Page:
Two of the most visible outcomes of enhancing agricultural performance are improved food and nutrition status of women and children and rural prosperity. Advancing an agenda that promotes economic development, sustainable agricultural systems, sound natural resource management and social safety nets will contribute to poverty reduction.
However, success in these endeavours depends on policy coherence, well implemented programmes, an enabling investment climate and collaboration between and among actors in the public and private sectors and across a range of disciplines. Approaches that support inclusive value-chain development, continuous innovation in products, processes and services, wider strategic use of information and communication technologies and capacity strengthening of individuals, organisations and institutions will make the vision of this World Food Day – breaking the cycle of rural poverty – a reality. Agribusiness development should be intensified, especially in rural communities.
On this World Food Day, CTA places the spotlight on improving food and nutrition security outcomes and strengthening the linkages between agriculture and nutrition as priorities for breaking the cycle of rural poverty. The special circumstance of women and young children in rural communities and marginalised urban centres must be prioritised and sufficiently addressed by all.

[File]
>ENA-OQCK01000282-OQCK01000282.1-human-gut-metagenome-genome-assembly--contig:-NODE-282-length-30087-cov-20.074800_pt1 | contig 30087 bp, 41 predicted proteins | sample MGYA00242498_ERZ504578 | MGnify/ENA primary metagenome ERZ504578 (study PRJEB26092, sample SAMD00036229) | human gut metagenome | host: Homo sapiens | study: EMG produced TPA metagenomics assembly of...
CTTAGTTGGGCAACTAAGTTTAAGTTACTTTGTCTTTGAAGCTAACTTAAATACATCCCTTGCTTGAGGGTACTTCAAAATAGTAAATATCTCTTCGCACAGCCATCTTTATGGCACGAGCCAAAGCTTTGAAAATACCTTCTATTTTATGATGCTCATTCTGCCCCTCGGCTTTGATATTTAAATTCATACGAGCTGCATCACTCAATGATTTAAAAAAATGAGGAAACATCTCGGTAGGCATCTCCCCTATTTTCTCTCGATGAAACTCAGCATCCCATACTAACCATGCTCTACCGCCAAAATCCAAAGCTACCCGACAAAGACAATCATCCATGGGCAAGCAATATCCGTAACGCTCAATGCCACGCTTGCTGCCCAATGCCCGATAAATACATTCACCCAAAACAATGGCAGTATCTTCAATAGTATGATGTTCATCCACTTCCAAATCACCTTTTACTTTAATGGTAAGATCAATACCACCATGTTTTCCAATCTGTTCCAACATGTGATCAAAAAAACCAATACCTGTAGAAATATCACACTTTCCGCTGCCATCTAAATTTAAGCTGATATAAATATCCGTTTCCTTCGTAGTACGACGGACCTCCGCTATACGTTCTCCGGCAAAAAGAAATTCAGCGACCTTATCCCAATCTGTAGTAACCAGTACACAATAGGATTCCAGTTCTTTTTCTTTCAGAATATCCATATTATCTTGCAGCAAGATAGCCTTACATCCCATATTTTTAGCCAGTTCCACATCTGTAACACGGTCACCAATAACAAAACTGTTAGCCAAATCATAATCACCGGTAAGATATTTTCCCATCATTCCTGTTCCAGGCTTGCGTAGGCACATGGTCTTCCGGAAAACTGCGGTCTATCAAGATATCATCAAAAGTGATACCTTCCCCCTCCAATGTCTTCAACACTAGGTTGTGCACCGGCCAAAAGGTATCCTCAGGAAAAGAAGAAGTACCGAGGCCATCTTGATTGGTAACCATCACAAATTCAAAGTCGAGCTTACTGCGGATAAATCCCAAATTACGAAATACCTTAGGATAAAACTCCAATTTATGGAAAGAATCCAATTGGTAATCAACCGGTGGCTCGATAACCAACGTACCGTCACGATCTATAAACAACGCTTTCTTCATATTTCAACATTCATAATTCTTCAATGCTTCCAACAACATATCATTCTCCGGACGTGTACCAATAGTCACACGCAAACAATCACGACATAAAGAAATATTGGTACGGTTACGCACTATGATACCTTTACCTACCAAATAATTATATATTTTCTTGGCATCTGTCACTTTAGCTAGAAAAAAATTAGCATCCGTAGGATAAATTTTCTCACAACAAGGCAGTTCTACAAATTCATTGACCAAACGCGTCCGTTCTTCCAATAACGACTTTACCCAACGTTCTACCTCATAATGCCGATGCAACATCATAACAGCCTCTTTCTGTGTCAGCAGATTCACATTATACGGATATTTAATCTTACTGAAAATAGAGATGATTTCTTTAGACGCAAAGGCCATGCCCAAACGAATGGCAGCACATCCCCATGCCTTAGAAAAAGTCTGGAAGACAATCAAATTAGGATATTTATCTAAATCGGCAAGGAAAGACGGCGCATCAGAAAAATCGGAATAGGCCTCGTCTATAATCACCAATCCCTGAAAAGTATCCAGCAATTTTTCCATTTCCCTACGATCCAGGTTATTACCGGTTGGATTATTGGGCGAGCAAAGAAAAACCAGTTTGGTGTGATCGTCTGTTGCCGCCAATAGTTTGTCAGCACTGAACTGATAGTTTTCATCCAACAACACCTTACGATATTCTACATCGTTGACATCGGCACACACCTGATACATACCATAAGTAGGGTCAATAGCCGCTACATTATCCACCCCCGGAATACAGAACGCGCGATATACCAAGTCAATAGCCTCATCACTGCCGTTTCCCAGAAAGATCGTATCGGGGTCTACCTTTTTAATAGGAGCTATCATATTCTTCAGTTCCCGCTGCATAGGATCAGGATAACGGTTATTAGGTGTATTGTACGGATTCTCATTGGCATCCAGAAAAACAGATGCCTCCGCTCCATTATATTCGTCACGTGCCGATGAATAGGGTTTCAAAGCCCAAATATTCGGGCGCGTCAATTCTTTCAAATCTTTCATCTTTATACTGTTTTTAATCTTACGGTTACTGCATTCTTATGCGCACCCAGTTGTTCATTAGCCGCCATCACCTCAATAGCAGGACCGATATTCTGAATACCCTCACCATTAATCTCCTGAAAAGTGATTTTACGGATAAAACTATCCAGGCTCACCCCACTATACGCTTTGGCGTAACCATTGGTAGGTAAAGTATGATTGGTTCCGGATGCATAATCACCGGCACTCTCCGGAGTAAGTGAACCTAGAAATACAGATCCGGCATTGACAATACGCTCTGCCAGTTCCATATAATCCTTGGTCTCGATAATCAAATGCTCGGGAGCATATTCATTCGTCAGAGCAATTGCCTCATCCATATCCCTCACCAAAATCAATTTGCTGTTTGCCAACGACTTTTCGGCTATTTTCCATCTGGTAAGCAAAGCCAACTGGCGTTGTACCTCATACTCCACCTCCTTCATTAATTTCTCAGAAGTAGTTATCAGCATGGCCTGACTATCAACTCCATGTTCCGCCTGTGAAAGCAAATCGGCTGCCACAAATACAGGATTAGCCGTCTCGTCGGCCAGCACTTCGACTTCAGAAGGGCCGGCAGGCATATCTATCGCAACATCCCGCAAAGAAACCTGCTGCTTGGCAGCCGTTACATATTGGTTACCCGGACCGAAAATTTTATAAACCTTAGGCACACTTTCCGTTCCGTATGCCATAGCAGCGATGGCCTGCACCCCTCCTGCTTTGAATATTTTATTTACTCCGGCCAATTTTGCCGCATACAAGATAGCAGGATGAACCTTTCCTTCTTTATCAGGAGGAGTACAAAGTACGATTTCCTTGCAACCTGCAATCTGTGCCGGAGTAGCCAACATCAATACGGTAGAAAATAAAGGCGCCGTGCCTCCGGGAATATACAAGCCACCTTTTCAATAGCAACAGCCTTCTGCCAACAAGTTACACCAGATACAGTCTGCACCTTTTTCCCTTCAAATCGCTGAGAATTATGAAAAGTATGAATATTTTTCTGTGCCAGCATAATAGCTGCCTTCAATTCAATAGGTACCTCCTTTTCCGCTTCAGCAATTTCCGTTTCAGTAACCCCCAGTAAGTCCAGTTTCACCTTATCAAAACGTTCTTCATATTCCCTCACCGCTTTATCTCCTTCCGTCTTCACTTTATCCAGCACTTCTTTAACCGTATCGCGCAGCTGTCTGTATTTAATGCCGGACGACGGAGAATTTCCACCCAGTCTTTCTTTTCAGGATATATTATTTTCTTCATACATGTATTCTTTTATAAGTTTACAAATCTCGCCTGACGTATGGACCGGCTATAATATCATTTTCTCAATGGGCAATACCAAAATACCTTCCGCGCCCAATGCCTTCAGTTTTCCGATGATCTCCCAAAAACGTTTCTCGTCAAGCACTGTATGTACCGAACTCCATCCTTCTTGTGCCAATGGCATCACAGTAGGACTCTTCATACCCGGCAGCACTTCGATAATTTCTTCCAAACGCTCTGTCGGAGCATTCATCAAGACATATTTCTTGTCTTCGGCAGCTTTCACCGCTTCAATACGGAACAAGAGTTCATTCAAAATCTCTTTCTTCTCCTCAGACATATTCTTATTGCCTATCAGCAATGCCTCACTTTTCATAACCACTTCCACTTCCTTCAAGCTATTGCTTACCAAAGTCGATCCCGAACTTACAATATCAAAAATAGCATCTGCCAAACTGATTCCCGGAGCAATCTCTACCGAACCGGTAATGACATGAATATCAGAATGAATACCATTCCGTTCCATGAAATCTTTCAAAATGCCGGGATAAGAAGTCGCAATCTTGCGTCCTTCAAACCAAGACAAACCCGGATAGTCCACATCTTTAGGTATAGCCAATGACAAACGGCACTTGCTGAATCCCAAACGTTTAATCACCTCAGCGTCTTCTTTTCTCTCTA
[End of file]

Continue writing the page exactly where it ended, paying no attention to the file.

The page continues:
Agricultural growth has a greater influence on poverty reduction
In its report, The State of Food Insecurity in the World 2015, the Food and Agriculture Organization of the United Nations (FAO) noted that “In sub-Saharan Africa, agricultural growth can be 11 times more effective in reducing poverty than growth in non-agricultural sectors.” In short, investment in agriculture equates to increases in rural incomes and, in turn, improved social outcomes. The report further states: “Growth in family farming and smallholder agriculture, through labour and land productivity increases, has significant positive effects on the livelihoods of the poor through increases in food availability and incomes.” The Sustainable Development Goals, specifically Goals 1 and 2, focus on ending poverty and hunger, achieving food security and improved nutrition and promoting sustainable agriculture. Yet these are not new issues for either governments or development actors or for those most affected – rural women and the young. Increasing the impact of investments and targeted interventions for the benefit of the poor and disadvantaged must be demonstrated at community level.
ACP data show food and nutrition security is crucial
CTA held a workshop in Dakar in September 2015 that was aimed at sharing evidence to strengthen the agriculture–nutrition nexus in the African, Caribbean and Pacific Group of States (ACP). Experts from ACP and EU countries shared data and discussed the evidence from recent studies commissioned by CTA as part of its thematic focus, Strengthening Systems to Optimise Agriculture and Nutrition Outcomes. Entry points for improving food and nutrition security outcomes were identified. Data on the national situation in several countries confirm the challenges ahead.